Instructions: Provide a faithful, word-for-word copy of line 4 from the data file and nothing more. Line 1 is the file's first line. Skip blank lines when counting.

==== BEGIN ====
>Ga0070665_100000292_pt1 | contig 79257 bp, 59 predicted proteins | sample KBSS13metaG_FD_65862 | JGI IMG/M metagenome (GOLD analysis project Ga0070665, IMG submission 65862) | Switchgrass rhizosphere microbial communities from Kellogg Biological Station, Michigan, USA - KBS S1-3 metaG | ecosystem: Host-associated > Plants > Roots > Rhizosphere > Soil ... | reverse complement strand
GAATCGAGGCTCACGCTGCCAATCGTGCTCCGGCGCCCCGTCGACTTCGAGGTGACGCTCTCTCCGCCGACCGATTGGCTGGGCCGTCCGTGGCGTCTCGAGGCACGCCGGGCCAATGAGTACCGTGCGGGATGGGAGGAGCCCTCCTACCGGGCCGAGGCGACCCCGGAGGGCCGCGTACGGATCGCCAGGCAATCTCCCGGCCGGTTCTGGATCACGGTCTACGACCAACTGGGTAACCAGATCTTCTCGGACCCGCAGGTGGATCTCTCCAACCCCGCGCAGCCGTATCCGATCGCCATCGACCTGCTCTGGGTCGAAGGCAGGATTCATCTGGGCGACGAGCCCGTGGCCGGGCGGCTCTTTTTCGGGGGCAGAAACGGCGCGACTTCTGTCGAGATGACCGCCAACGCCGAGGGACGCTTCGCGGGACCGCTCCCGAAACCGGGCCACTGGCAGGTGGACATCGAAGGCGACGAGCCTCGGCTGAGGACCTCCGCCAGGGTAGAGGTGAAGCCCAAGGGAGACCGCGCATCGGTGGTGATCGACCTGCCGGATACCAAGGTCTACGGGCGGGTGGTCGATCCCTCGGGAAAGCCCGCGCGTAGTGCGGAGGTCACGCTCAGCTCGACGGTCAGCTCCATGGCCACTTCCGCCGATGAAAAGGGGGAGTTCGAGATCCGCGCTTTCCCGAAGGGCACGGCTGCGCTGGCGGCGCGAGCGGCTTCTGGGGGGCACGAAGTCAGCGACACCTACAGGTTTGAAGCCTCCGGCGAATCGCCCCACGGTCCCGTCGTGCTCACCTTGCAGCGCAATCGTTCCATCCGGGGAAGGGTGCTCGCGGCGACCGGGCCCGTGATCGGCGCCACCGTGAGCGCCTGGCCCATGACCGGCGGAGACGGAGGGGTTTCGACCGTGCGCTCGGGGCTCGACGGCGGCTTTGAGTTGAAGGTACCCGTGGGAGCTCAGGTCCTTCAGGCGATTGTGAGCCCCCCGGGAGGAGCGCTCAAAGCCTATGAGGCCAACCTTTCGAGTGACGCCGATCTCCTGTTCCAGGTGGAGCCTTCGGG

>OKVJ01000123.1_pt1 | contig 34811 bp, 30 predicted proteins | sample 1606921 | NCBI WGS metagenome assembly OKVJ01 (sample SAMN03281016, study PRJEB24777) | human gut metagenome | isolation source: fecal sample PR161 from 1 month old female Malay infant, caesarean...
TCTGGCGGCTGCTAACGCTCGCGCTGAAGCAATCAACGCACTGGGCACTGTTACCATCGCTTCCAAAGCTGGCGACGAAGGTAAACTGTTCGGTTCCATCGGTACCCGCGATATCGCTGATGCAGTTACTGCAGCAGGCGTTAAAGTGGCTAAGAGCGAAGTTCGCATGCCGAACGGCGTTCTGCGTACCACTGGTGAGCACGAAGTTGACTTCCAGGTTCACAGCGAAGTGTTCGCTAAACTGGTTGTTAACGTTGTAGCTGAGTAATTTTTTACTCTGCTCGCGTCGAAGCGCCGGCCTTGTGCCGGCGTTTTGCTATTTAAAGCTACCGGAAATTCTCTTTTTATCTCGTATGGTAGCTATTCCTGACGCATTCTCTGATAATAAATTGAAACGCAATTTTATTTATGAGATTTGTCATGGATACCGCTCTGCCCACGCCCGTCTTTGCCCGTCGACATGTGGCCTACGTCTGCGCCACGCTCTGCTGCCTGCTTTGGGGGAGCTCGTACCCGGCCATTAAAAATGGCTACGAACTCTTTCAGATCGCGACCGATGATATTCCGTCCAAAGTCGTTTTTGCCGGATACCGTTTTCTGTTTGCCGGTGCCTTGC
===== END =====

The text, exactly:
TCTGGCGGCTGCTAACGCTCGCGCTGAAGCAATCAACGCACTGGGCACTGTTACCATCGCTTCCAAAGCTGGCGACGAAGGTAAACTGTTCGGTTCCATCGGTACCCGCGATATCGCTGATGCAGTTACTGCAGCAGGCGTTAAAGTGGCTAAGAGCGAAGTTCGCATGCCGAACGGCGTTCTGCGTACCACTGGTGAGCACGAAGTTGACTTCCAGGTTCACAGCGAAGTGTTCGCTAAACTGGTTGTTAACGTTGTAGCTGAGTAATTTTTTACTCTGCTCGCGTCGAAGCGCCGGCCTTGTGCCGGCGTTTTGCTATTTAAAGCTACCGGAAATTCTCTTTTTATCTCGTATGGTAGCTATTCCTGACGCATTCTCTGATAATAAATTGAAACGCAATTTTATTTATGAGATTTGTCATGGATACCGCTCTGCCCACGCCCGTCTTTGCCCGTCGACATGTGGCCTACGTCTGCGCCACGCTCTGCTGCCTGCTTTGGGGGAGCTCGTACCCGGCCATTAAAAATGGCTACGAACTCTTTCAGATCGCGACCGATGATATTCCGTCCAAAGTCGTTTTTGCCGGATACCGTTTTCTGTTTGCCGGTGCCTTGC